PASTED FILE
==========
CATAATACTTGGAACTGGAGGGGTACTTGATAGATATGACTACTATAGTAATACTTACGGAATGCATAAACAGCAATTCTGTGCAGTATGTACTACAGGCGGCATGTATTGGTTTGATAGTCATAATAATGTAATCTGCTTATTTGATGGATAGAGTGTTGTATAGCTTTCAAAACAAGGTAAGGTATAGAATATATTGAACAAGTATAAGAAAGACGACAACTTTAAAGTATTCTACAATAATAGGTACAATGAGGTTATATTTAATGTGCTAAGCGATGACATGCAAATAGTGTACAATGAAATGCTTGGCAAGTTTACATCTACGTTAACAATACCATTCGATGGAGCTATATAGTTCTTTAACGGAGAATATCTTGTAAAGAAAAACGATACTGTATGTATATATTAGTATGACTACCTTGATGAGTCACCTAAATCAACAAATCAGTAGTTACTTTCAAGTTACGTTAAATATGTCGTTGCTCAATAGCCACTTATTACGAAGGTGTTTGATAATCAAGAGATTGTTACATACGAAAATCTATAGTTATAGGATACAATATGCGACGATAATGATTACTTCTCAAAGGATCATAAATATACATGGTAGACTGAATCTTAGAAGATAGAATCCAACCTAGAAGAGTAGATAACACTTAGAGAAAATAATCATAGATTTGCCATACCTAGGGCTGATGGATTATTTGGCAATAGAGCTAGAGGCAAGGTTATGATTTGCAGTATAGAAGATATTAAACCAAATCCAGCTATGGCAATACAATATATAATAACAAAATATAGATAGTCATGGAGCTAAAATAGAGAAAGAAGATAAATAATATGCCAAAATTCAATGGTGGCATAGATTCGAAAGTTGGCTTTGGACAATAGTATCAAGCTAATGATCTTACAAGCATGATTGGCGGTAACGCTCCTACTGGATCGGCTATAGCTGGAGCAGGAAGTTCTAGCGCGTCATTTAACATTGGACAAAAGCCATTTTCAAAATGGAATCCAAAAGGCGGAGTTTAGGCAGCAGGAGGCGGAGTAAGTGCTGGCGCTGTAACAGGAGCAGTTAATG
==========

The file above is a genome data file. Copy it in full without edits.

CATAATACTTGGAACTGGAGGGGTACTTGATAGATATGACTACTATAGTAATACTTACGGAATGCATAAACAGCAATTCTGTGCAGTATGTACTACAGGCGGCATGTATTGGTTTGATAGTCATAATAATGTAATCTGCTTATTTGATGGATAGAGTGTTGTATAGCTTTCAAAACAAGGTAAGGTATAGAATATATTGAACAAGTATAAGAAAGACGACAACTTTAAAGTATTCTACAATAATAGGTACAATGAGGTTATATTTAATGTGCTAAGCGATGACATGCAAATAGTGTACAATGAAATGCTTGGCAAGTTTACATCTACGTTAACAATACCATTCGATGGAGCTATATAGTTCTTTAACGGAGAATATCTTGTAAAGAAAAACGATACTGTATGTATATATTAGTATGACTACCTTGATGAGTCACCTAAATCAACAAATCAGTAGTTACTTTCAAGTTACGTTAAATATGTCGTTGCTCAATAGCCACTTATTACGAAGGTGTTTGATAATCAAGAGATTGTTACATACGAAAATCTATAGTTATAGGATACAATATGCGACGATAATGATTACTTCTCAAAGGATCATAAATATACATGGTAGACTGAATCTTAGAAGATAGAATCCAACCTAGAAGAGTAGATAACACTTAGAGAAAATAATCATAGATTTGCCATACCTAGGGCTGATGGATTATTTGGCAATAGAGCTAGAGGCAAGGTTATGATTTGCAGTATAGAAGATATTAAACCAAATCCAGCTATGGCAATACAATATATAATAACAAAATATAGATAGTCATGGAGCTAAAATAGAGAAAGAAGATAAATAATATGCCAAAATTCAATGGTGGCATAGATTCGAAAGTTGGCTTTGGACAATAGTATCAAGCTAATGATCTTACAAGCATGATTGGCGGTAACGCTCCTACTGGATCGGCTATAGCTGGAGCAGGAAGTTCTAGCGCGTCATTTAACATTGGACAAAAGCCATTTTCAAAATGGAATCCAAAAGGCGGAGTTTAGGCAGCAGGAGGCGGAGTAAGTGCTGGCGCTGTAACAGGAGCAGTTAATG